•If you want more of a random outline, lay out a line for your wall using a garden hose. Simply drape the garden hose out in the general area of the proposed wall utilizing its curves. Check to see that the shape is buildable and aesthetically pleasing, and then use landscaping paint or flour to mark the ground where the garden hose was.
Excavate the site. Using a shovel, dig a trench along the line you have laid out. It should be slightly wider than the blocks you will use for your wall. Check that the trench is as level as possible. •Enough space should be made to bury the bottom row of blocks at least 1 inch (2.54 cm) for every 8 inches (20.32 cm) of wall height. Factor into this equation a level of paver base that will rest on the bottom of the trench.
Tamp the soil level and lay down a paver base. Using a soil tamper — you can easily rent one for less than $20 — tamp (pack) down the bottom of the trench. Then, add 4 to 6 inches (10.16-15.24 cm) of patio paver base or rock dust to the bottom of the trench. Patio paver base is ideal because it is specially made gravel that compacts well and is sturdy. •Rake the paver base once it’s been applied, getting as much uniform coverage as possible.
•Go over the paver base one more time with a level, making sure that the trench area is a uniform height. If there’s uneven distribution add a little more or take away some paver base by raking.
•Tamp the bottom of the trench again, compacting the base a final time.
Tamp the soil level and lay down a paver base. Using a soil tamper — you can easily rent one for less than $20 — tamp (pack) down the bottom of the trench. Then, add 4 to 6 inches (10.16-15.24 cm) of patio paver base or rock dust to the bottom of the trench. Patio paver base is ideal because it is specially made gravel that compacts well and is sturdy. •Rake the paver base once it’s been applied, getting as much uniform coverage as possible.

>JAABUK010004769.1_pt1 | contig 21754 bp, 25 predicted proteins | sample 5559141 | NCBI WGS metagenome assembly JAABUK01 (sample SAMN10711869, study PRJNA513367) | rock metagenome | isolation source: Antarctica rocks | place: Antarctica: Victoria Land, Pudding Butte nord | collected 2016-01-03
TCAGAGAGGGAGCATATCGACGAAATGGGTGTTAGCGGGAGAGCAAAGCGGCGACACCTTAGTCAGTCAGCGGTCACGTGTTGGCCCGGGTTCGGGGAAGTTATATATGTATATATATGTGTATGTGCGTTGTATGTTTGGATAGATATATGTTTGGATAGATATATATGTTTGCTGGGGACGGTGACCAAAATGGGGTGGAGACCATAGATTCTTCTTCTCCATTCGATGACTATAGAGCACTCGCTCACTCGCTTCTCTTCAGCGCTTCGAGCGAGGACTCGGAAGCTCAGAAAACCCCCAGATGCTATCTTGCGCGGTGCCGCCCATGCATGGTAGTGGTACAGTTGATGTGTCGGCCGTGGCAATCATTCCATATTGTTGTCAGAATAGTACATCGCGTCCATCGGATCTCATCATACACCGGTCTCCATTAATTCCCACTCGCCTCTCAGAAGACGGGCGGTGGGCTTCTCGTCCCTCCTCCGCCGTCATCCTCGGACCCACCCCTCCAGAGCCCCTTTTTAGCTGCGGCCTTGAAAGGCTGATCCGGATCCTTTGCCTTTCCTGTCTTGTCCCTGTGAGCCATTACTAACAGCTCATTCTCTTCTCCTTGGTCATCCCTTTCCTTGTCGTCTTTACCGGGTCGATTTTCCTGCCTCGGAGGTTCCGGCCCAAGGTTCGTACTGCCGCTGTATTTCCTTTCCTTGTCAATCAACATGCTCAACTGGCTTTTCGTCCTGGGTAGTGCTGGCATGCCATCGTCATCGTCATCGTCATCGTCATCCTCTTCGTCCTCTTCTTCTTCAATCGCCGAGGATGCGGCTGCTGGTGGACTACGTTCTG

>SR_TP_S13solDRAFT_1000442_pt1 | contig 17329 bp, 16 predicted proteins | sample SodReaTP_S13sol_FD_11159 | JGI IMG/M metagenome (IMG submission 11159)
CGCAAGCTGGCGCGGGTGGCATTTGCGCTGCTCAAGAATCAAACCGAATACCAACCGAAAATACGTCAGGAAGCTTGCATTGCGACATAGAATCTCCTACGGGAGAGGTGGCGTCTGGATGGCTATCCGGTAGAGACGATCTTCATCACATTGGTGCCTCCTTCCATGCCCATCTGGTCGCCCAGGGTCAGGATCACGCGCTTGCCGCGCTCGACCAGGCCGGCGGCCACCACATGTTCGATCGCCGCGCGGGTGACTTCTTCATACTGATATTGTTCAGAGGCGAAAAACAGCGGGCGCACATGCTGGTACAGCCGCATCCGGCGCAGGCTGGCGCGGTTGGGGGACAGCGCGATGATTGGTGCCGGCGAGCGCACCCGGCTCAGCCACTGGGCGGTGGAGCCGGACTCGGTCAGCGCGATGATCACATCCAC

•Go over the paver base one more time with a level, making sure that the trench area is a uniform height. If there’s uneven distribution add a little more or take away some paver base by raking.
•Tamp the bottom of the trench again, compacting the base a final time.
Start at the most visible edge of the wall, adding gravel or crushed rock to level the stone, if necessary. Add the first block to the trench, using a corner stone. Make sure it is level from front to back and side to side.
•Alternately, if there’s no edge to the wall that is more visible than another, start at the edge that will be closest to another structure (usually a house).
•If you’re building a straight or rectangular retaining wall, make sure that the backs of the blocks line up with one another perfectly; if you’re building a curved retaining wall, make sure that the fronts of the blocks line up with one another perfectly.
If necessary, cut off the top tongue of the base stones. Some contractors prefer cutting off the top tongue or groove from the base stones before laying them down. Check for sturdiness yourself and knock the tongue off the block with a hammer and chisel, if necessary. • •Understand that curved retaining walls with tongues may not benefit from the interlocking grooves. These grooves will need to be cut off with a hammer and chisel if the layout of the pattern does not fit the direction of the grooves.